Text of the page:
As the calendar year trickles toward its end, many of us turn our inquiring minds toward the future and ask ourselves what lies ahead, and whether we can have any influence on it. We long to be happy and healthy, rich and free, but are often puzzled when directed to think not about how the universe can confer these delights upon our undeserving heads but instead, how we might earn or attain them by our own efforts.

For some reason, all of this recently began to merge in my own head, coalescing into an odd and perhaps contorted mystery of a related but new variant. Thanks to my appallingly unscientific mind, I suppose I have often pondered the universe in the same way that I do animals in relationship to humans, imagining the universe’s workings as some sort of parody of Baroque stage machinery. We occupy a stage on which we animals and plants and other living things act out a madly unscripted play amid the apparently clumsy clockworks of our artificially constructed container and wait for the deus ex machina resolution to clarify all that is, was and ever shall be therein.digital collageSuddenly, though, I’m struck by a further thought that if there is indeed any such power running the show, perhaps the universe is looking at us, at me, in great consternation and mystification, wondering when and how I will be explained. It makes me feel smaller than ever in the grand scheme of things, yet somehow comforted that I may not be entirely alone in my wondering. Will the year ahead, or the decade or lifetime, see my questions answered? Will the universe get its answers? I can’t even begin to imagine. But I like the thought that whatever is waiting on the other side of New Year’s Day may be just that much more miraculous than all of the exciting and surprising and wonderful stuff that went before it. I, for one, plan to stick around until the curtain falls.digital collage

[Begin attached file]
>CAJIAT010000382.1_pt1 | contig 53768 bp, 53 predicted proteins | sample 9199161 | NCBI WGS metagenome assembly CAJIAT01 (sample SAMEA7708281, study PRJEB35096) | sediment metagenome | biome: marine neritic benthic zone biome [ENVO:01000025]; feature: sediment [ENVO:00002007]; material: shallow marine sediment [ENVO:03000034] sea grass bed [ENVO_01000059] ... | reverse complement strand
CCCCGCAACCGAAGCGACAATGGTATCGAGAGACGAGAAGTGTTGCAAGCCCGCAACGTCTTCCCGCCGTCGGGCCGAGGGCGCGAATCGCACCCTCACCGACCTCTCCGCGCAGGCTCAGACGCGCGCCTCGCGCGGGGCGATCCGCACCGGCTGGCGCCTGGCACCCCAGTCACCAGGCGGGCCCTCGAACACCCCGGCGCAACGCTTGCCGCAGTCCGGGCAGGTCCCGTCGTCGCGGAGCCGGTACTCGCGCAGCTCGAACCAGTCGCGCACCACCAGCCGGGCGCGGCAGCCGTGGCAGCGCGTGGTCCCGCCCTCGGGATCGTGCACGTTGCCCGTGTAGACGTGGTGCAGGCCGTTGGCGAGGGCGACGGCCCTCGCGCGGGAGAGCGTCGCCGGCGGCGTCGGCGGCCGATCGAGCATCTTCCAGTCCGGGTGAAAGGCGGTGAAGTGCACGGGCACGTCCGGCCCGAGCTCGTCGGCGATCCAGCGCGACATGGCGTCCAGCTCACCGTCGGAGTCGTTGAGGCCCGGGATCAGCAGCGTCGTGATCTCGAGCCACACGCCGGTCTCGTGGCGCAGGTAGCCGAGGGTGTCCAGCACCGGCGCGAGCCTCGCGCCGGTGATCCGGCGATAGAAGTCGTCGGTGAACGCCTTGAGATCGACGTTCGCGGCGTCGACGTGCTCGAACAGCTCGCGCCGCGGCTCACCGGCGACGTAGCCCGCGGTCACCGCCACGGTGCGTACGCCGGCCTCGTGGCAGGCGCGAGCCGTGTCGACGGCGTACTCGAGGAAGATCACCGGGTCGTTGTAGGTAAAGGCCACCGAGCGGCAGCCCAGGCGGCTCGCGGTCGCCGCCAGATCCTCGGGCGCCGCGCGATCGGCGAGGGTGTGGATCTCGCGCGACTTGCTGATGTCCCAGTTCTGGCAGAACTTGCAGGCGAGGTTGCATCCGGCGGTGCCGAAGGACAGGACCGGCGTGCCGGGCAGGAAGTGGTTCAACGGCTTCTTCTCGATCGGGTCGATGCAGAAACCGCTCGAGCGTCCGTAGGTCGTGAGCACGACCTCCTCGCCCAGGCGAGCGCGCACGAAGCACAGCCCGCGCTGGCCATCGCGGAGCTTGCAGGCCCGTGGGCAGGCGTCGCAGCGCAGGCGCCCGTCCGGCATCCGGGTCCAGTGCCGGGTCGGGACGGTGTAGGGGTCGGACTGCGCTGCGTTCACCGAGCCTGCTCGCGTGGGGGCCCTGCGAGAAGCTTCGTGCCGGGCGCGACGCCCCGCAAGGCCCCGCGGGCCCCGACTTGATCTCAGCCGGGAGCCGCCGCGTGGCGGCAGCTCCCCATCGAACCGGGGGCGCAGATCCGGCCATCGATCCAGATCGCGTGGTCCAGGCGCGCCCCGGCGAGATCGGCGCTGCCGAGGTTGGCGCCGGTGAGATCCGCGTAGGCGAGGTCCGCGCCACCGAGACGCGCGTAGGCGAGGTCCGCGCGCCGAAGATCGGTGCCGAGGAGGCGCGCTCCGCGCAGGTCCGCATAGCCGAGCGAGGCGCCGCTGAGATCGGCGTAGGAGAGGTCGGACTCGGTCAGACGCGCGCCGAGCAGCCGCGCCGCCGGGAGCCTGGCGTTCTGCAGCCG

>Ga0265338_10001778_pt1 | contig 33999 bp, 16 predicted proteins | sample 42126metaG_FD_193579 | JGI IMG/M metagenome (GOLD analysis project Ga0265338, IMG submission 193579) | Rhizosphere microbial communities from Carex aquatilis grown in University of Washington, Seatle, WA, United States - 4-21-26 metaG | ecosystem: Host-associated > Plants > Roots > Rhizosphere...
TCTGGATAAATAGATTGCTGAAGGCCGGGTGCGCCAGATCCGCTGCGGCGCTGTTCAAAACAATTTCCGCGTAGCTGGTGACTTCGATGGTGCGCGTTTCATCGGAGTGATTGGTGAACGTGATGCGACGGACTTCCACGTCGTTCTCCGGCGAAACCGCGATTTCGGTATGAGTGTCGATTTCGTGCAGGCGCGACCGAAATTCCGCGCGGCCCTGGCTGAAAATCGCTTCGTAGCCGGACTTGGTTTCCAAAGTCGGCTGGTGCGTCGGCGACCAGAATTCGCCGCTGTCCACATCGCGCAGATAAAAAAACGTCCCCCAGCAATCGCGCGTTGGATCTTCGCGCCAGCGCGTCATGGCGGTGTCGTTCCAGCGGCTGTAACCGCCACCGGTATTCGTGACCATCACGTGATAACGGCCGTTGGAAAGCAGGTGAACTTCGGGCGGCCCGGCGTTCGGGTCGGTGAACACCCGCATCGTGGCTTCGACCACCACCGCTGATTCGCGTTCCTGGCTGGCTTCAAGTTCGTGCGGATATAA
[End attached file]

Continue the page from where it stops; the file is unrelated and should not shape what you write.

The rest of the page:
The Hook